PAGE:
Forty-five minutes later they were ready for some practice shots, to test how far and how accurately their ballista could launch a tennis ball. The boys argued awhile about which Scout would fire the ballista and how the procedure should be done. They finally agreed that one Scout was best suited to be the trigger man, and the others would each hold down a section of the ballista to keep it firmly in place while shooting.

The first practice shots sent tennis balls straight up in the air and backward a bit. But the boys made some adjustments, and each shot went a little farther and a little straighter.

In the official competition, each troop had four shots for distance and four shots for accuracy. When our troop's turn came, Scoutmaster Dave Crow stood in the open field as a target to help the Scouts get the range, and the tennis balls began to fly.

Their second shot scored a direct hit, but it was the only one to earn points for accuracy. Likewise, the ballista's four shots for distance resulted in a mediocre score.

But the Scouts were not disappointed. They had accomplished the task they had set out to do—construct a ballista from scratch, on their own, and get it to shoot.

The only category left to judge was ballista construction.

"Good job, boys," said the judge as the five boys eagerly stared at him. "This is the only ballista that didn't fall apart at any time. By far it's the best constructed one today."

A prouder moment in my life I can't remember as our patrol leader stepped forward at the campfire that night in front of 600 Boy Scouts to receive the blue ribbon for first place in ballista construction. Shouts and howls of joy pierced the cold April night as my son and his friends high-fived each other and raised their fists, punching the air, celebrating their victory.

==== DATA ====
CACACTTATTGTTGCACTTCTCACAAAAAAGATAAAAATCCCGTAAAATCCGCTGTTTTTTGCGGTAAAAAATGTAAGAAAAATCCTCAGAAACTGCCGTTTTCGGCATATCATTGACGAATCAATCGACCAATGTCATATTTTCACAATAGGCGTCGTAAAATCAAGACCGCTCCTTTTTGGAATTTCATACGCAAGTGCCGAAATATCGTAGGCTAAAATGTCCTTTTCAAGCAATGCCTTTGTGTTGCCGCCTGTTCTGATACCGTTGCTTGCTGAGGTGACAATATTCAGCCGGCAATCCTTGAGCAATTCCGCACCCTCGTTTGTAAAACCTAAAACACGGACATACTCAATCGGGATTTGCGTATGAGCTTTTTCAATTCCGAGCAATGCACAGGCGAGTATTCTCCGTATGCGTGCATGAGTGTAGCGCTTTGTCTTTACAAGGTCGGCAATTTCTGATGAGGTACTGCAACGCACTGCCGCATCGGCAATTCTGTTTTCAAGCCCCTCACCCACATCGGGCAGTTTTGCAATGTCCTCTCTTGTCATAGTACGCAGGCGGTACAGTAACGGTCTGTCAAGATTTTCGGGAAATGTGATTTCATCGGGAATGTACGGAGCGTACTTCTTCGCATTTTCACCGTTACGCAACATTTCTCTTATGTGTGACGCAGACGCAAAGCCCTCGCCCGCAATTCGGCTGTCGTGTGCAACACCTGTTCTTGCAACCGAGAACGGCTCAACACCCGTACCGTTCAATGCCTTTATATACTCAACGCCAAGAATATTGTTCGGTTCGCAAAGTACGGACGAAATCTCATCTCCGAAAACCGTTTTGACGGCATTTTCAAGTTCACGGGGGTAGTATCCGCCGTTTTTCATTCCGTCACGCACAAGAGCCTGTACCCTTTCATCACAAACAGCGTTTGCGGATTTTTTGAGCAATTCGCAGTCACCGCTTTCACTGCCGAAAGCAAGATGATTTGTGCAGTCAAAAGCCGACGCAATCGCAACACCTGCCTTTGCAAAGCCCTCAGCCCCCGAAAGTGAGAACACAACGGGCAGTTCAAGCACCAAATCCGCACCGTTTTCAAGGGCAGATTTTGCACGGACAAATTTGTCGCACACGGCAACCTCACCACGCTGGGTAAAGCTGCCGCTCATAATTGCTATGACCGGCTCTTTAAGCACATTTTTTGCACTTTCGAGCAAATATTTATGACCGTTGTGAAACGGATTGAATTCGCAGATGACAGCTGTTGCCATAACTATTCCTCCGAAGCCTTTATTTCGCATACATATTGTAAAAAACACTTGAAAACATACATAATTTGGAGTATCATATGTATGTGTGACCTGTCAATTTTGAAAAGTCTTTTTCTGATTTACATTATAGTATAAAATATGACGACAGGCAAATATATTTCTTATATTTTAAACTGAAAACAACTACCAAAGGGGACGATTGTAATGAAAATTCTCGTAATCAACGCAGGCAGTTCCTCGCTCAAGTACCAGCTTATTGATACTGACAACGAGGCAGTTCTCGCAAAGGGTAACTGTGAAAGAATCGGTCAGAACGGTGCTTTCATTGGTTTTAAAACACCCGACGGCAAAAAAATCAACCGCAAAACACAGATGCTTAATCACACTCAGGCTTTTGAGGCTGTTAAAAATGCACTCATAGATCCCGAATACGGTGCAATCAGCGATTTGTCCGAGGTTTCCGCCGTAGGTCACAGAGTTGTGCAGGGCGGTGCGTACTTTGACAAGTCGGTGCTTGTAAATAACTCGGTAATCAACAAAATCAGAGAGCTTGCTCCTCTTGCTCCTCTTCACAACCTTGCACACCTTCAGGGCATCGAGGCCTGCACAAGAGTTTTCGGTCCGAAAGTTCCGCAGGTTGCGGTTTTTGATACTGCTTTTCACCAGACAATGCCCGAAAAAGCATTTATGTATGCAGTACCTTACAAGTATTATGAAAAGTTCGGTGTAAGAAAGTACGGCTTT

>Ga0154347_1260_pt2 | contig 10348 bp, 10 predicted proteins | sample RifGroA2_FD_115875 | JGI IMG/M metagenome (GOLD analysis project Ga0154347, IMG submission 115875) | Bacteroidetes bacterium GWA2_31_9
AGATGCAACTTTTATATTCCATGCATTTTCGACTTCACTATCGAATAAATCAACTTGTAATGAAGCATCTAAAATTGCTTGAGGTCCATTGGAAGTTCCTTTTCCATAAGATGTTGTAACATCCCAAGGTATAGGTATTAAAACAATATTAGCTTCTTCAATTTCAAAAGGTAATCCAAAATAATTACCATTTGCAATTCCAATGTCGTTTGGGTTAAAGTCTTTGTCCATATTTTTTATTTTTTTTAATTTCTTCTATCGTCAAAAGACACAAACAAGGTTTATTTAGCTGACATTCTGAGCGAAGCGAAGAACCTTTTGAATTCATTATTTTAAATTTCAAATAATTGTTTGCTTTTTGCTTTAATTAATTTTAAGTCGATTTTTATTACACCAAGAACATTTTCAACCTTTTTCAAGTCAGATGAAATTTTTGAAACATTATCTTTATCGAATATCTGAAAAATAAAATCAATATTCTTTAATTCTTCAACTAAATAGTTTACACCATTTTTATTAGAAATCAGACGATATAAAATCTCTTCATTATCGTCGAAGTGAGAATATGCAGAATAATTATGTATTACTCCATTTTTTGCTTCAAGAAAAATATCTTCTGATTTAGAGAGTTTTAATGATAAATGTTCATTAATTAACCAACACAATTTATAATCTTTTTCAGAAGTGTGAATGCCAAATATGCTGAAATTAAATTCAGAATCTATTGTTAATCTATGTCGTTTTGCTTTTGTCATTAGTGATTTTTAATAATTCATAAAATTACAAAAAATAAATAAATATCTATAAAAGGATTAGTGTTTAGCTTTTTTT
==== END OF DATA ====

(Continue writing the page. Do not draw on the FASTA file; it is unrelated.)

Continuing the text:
I stood behind them with Dave Wolverton, our committee chairman, thinking over the events of the day. We kept shaking our heads in disbelief over the victory the boys had achieved.

They didn't give up or give in to defeat. They could and did win without my help. The lesson they learned from this experience was far more valuable than anything I could ever hope to teach them.

But the lesson they learned pales in comparison to the ones I learned that weekend. Besides the pangs of remorse for breaking the rules, I realized this: Cutting the cord is not only an important milestone in the lives of our children, it also allows them to fly on their own. It sets them on the path of self-discovery that will help them achieve great things in life.

Failure will come knocking much sooner and much more frequently before success finally shows its face. But when success does arrive, the failures will be mostly forgotten.

"Let your children reach for the stars," someone once told me. "Because it's when you reach for the stars that you just may become one."

Michael Sena, a former assistant Scoutmaster for Troop 125, Fair Haven, N.J., is now a committee member with Troop 32, Middletown, N.J.